Pope Francis: No one can use religion as a pretext for violence

Pope Francis opened his trip to Albania praising the “coexistence” between members of different faiths in the country, while condemning those who “consider themselves to be the ‘armour’ of God while planning and carrying out acts of violence and oppression.”
“May no one use religion,” the pope said in a Catholic News Agency report, “as a pretext for actions against human dignity and against the fundamental rights of every man and woman, above all, the right to life and the right of everyone to religious freedom!”
Such trends lead to “conflict and violence, rather than being an occasion for open and respectful dialogue, and for a collective reflection on what it means to believe in God and to follow his laws.”
Addressing the scores of people gathered outside the presidential palace, where he was welcomed by Albania’s leaders and diplomatic corps, Pope Francis expressed his gratitude for the invitation to Albania, an nation he described as “a land of heroes” and “of martyrs.”
Acknowledging the efforts made over the past quarter century on a path towards “rediscovered freedom,” he stressed that “respect for human rights,” especially religious freedom and freedom of expression, “is the preliminary condition for a country’s social and economic development.”
“When the dignity of the human person is respected and his or her rights recognized and guaranteed,” the pope said, “creativity and interdependence thrive, and the potential of the human personality is unleashed through actions that further the common good.”
The Holy Father praised the “peaceful coexistence and collaboration that exists among followers of different religions” as a “beautiful characteristic” of the country, adding that it is “an inestimable benefit to peace and to harmonious human advancement.”
Such coexistence, he said, must be “protected and nourished” through “education which respects differences and particular identities, so that dialogue and cooperation for the good of all may be promoted and strengthened by mutual understanding and esteem.”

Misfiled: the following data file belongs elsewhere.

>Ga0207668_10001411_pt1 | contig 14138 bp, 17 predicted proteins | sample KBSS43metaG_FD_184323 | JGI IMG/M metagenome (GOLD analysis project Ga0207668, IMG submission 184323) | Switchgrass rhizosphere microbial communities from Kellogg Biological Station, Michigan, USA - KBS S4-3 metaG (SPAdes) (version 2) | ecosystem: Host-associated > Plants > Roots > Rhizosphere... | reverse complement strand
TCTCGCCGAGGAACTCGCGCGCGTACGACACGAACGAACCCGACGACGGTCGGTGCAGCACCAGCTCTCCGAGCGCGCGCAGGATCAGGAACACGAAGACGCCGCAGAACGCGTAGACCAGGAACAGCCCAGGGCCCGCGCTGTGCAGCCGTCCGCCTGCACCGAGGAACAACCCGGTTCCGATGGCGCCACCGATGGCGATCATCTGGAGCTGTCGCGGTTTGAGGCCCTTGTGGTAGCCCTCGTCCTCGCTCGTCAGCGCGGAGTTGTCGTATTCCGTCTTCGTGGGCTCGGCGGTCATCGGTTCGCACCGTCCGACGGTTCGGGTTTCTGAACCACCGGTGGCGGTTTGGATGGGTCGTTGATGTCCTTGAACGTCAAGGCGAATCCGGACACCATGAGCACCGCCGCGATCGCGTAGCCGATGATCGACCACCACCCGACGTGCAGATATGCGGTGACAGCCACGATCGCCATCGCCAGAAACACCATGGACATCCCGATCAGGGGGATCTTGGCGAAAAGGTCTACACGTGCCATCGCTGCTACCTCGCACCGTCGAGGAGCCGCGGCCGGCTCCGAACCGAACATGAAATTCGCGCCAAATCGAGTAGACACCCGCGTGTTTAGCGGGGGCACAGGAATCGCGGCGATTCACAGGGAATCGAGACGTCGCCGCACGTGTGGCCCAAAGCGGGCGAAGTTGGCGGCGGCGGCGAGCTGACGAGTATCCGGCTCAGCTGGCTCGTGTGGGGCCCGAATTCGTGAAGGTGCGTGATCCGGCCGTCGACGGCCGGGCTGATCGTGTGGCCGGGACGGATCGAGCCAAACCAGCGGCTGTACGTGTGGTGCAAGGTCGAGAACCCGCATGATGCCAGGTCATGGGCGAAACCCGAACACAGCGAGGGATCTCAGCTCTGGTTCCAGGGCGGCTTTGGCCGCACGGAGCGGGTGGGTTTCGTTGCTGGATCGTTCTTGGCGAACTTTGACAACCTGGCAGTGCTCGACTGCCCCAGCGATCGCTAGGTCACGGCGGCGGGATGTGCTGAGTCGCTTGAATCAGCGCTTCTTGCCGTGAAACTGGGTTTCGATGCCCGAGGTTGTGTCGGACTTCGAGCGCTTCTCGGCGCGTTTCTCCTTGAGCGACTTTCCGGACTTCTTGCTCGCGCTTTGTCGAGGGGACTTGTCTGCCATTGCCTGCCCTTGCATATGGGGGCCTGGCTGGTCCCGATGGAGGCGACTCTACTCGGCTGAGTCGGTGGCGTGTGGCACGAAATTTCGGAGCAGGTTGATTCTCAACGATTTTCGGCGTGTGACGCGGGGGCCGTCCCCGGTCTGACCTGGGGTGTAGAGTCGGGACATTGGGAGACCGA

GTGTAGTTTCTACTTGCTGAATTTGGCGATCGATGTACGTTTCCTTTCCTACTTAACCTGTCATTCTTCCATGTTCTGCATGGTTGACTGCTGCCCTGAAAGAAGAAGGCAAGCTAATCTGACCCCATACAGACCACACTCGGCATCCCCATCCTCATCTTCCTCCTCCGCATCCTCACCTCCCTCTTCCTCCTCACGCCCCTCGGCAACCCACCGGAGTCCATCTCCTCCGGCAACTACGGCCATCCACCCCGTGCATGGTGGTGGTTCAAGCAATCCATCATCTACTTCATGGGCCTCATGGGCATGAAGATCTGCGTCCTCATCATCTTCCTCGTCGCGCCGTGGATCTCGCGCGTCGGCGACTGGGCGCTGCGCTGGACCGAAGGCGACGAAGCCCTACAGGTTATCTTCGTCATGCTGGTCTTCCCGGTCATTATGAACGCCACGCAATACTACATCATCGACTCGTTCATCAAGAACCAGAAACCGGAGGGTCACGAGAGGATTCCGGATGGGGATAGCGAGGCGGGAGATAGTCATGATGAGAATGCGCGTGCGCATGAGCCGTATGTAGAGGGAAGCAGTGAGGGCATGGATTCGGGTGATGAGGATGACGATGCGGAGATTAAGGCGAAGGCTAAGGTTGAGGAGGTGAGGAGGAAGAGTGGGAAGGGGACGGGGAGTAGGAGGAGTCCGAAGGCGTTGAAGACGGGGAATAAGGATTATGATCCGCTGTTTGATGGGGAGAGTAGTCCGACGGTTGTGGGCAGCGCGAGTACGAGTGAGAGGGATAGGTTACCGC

Pope Francis lauded the “mutual trust between Catholics, Orthodox and Muslims” which exists as “a precious gift” to Albania, adding that that this trust is especially important at a time in which “authentic religious spirit is being perverted and where religious differences are being distorted and instrumentalized.”
He then added that this coexistence is “a gift” for which we need to pray. “May Albania always continue to walk this path, offering to other countries an inspiring example,” he said
Addressing Albania’s president, Bujar Nishani, the Pope acknowledged that “a winter of isolation and persecution” had ended in the country, and “the springtime of freedom has finally come.”
Through “free elections and new institutional structures,” he said, “a democratic pluralism has been consolidated which is now favouring economic activity.” Moreover, the “efforts and sacrifices” of the Albanian people “have improved the life of the nation in general,” he said.
Pope Francis went on to laud the re-establishing of the Catholic Church’s hierarchy in the country, thereby continuing its long-standing tradition. “Places of worship have been built or rebuilt,” he said, including the Sanctuary of Our Lady of Good Counsel at Scutari, as well as schools and healthcare centers. “The presence of the Church and its activities are therefore rightly seen as a service, not only to the Catholic community, but rather to the whole nation.”
Pope Francis added that Blessed Mother Teresa, as well the martyrs of the country, are “most certainly are rejoicing in heaven” due to the work done towards “the flourishing of civil society and the Church in Albania.”
Turning to the challenges which stem from “economic and cultural globalization,” the Pope continued, “every effort must be made to ensure that growth and development are put at the service of all and not just limited parts of the population.” He added that such development “will only be authentic” so long as it keeps in mind “the rights of the poor and respect for the environment.”
The Holy Father emphasized the need for a “greater respect for creation,” and for the rights of those who serve as a “bridge between the individual and the state,” stressing that family is “the first and foremost of such institutions.”
“Today Albania is able to face these challenges in an atmosphere of freedom and stability, two realities which must be strengthened and which form the basis of hope for the future,” he said.
Pope Francis concluded his address by recalling Saint John Paul II’s 1993 visit, invoking as he did the protection of Mary, Mother of Good Counsel, and “entrusting to her the hopes of the entire Albanian people.”
“May God abundantly pour out his grace and blessing upon Albania.”

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